• Director of NPI, Dr. Seth Kofi Debrah (2nd right), making his submission during a question and answer session at the summit
It is estimated that electricity generation from nuclear power will cost between five and eight cents per kilowatt-hour (kWh), a pre-feasibility study has established.
The Director of the Nuclear Power Institute (NPI) of the Ghana Atomic Energy Commission (GAEC), Dr. Seth Kofi Debrah, who disclosed this, said current generation sources provided between 16 and 18 cents per kWh.
Speaking on Ghana’s nuclear power programme at the fourth Ghana Industrial Summit and Exhibition organized by the Association of Ghana Industries (AGI) in Accra, Dr. Debrah explained that nuclear power was an economic electricity-generation source because of its low operating cost, significantly the relatively stable fuel regime it offered.
He said nuclear power held the key to reducing overall electricity tariffs in the country and ensuring a reliable power supply, which would give Ghanaian businesses the impetus to be very competitive.
“Other countries spend less than 20 percent on electricity to produce goods and services, whereas Ghanaian industries spend close to 40 percent on electricity. This makes Ghanaian goods and services expensive,” he lamented.
Dr. Debrah also indicated that other countries had used nuclear technology to push their industrialization agenda and development.
He insisted that the time had come to focus on and chart the path towards nuclear power, as it had a lot of potentials and a competitive edge.
"We have some energy generation potential in the areas of solar and wind and a number of hydro potential sites, with a maximum size capacity of 100 megawatts.
“There are others we have to look at, and that is, nuclear. Other countries have used nuclear technology to develop and push their industrialization agenda while providing well-paid and secure jobs," he said.
The implementation of the programme, the Director of the NPI indicated, would generate a lot of local content and local participation in the areas of engineering, manufacturing, civil construction and assembling services, operation, and maintenance, technical support services, among others.
Dr. Debrah further argued that nuclear was not only reliable and affordable; it was also about the enormous opportunities it provided.
“We are not just talking about the nuclear power plant and the pricing; we are talking about opportunities it will provide for Ghanaian industries and the benefits to the citizenry,” he added.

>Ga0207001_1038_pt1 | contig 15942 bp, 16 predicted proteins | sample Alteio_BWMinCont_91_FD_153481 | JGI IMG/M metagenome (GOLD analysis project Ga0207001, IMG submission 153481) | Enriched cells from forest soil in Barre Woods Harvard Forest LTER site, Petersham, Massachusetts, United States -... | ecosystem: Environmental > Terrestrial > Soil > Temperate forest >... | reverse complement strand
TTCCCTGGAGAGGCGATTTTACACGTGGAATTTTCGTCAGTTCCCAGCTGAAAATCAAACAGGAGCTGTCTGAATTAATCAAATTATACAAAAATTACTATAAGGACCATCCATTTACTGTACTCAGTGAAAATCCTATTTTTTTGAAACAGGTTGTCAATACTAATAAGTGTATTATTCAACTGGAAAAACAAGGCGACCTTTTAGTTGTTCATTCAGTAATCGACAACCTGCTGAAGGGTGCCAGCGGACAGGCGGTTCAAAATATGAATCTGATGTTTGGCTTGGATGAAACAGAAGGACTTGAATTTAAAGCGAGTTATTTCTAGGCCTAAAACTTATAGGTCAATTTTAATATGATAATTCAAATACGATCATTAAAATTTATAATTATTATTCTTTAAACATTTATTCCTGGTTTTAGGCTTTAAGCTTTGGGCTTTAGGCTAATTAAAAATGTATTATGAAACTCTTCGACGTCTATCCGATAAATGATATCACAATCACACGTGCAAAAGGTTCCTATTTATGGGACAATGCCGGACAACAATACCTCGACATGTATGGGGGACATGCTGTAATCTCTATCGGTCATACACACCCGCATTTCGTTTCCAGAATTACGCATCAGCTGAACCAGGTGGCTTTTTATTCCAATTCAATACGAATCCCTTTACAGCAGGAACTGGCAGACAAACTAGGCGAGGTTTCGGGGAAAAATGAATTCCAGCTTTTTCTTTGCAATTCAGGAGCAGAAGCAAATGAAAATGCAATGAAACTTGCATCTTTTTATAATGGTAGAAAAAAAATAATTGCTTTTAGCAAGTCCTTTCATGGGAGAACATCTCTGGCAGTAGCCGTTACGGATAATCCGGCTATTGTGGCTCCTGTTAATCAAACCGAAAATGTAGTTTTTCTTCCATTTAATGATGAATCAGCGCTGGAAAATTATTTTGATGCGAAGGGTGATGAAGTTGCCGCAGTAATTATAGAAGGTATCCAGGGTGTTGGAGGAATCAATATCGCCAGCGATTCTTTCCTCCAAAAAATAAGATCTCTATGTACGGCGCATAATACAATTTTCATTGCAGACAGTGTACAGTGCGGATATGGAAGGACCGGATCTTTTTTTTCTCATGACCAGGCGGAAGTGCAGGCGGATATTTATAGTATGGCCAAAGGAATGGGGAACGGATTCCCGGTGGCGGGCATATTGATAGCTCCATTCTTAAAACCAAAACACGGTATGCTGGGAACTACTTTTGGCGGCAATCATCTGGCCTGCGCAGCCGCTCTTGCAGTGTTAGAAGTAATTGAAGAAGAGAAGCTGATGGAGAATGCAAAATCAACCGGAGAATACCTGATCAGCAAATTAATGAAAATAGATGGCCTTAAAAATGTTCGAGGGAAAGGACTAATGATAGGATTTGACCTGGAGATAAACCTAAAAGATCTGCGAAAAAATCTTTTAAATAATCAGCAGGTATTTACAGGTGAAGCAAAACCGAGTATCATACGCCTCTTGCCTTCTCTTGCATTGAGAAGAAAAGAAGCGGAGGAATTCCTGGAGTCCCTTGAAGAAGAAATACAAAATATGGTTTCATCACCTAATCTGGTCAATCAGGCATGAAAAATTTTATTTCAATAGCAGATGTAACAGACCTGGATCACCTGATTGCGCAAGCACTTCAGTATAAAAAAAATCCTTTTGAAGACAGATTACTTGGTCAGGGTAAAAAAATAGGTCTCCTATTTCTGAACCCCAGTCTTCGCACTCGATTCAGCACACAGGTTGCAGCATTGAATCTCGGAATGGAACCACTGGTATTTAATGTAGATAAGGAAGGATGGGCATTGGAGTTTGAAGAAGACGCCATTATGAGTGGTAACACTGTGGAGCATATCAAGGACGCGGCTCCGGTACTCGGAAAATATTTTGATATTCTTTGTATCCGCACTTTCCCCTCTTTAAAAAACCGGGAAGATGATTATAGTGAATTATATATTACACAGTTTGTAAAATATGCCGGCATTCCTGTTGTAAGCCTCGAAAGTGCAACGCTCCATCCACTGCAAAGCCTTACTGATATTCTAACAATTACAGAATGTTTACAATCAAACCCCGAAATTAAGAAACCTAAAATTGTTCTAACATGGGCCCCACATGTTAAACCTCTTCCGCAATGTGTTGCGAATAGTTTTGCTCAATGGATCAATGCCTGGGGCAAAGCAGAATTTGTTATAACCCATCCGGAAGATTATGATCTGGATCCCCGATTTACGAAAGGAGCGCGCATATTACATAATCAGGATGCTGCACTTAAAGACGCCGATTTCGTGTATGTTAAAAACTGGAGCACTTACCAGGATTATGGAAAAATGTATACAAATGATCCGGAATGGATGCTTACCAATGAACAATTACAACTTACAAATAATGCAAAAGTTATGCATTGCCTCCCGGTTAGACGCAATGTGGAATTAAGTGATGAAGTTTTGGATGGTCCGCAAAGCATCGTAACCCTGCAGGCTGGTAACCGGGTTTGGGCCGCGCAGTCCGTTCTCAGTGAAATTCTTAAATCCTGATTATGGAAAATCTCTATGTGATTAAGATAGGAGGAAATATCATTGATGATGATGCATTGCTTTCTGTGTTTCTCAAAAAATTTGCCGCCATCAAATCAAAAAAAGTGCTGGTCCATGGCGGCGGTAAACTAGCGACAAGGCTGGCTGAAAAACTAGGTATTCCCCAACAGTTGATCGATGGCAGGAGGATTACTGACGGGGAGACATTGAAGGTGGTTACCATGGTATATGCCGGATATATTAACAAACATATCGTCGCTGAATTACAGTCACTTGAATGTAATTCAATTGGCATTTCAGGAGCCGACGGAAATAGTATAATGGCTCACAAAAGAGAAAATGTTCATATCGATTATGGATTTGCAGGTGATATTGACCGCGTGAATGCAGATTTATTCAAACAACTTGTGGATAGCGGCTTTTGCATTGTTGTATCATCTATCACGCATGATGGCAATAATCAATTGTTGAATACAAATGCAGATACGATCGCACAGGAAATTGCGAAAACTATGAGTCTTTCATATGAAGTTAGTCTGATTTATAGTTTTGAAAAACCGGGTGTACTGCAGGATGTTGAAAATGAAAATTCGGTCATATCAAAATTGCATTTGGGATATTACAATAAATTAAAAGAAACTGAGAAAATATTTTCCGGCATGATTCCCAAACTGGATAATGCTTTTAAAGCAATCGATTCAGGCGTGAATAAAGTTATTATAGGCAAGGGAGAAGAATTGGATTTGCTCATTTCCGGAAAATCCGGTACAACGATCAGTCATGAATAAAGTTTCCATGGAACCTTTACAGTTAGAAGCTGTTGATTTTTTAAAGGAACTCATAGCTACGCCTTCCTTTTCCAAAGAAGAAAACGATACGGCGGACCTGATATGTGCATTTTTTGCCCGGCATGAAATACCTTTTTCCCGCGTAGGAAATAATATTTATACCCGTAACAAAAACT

He noted that with the establishment of the African Continental Free Trade Area (AfCFTA), it was important for Ghanaian industries to properly position themselves to take full advantage of the nuclear power project.
He said the objective of the nuclear power project was to support overall economic and industrial transformation as a major driver and also promote Ghana as a sub-regional energy hub.
With respect to the progress made, he disclosed that Ghana had completed phase one of the three-phase programme and submitted a programme comprehensive report (PCR) to the government.
Efforts to generate power from nuclear technology have reached an advanced stage, with the initial engagement of vendor countries through their respective embassies in Ghana.
The selected vendor will work with Ghana’s proposed owner-operator for the construction of the power plant, in accordance with Ghana’s specifications and other technical considerations.
The Director-General of the GAEC and Vice-Chair of the Ghana Nuclear Power Programme Organisation (GNPPO), Professor Benjamin Jabez Botwe Nyarko, and the Executive Director of Nuclear Power Ghana (NPG), Dr. Stephen Yamoah, told the Daily Graphic in June this year that the search for a vendor was being done with support from the Ministry of Energy.
The search for a vendor is one of the critical milestones in phase two of Ghana’s nuclear power project, as activities of the first phase have been completed and a comprehensive report delivered to the government.
According to NPG, the comprehensive assessment conducted across the country for the most suitable place to site the first nuclear power plant was narrowed down to four candidate sites.
In line with basic assessment, seismic equipment was being installed at the sites, while additional required studies were being undertaken by considering a host of factors, including hydrological, meteorological, geotechnical, human-induced factors, among others, it said.
Ghana’s nuclear efforts, which started in the 1960s, have suffered many setbacks, mainly due to public misunderstanding of the sector.
Although power generation is the bigger goal for Ghana’s nuclear energy programme, as set out by the country’s first President, nuclear science and technology are already being applied in many sectors of the Ghanaian economy, including for food safety and preservation and in the health sector.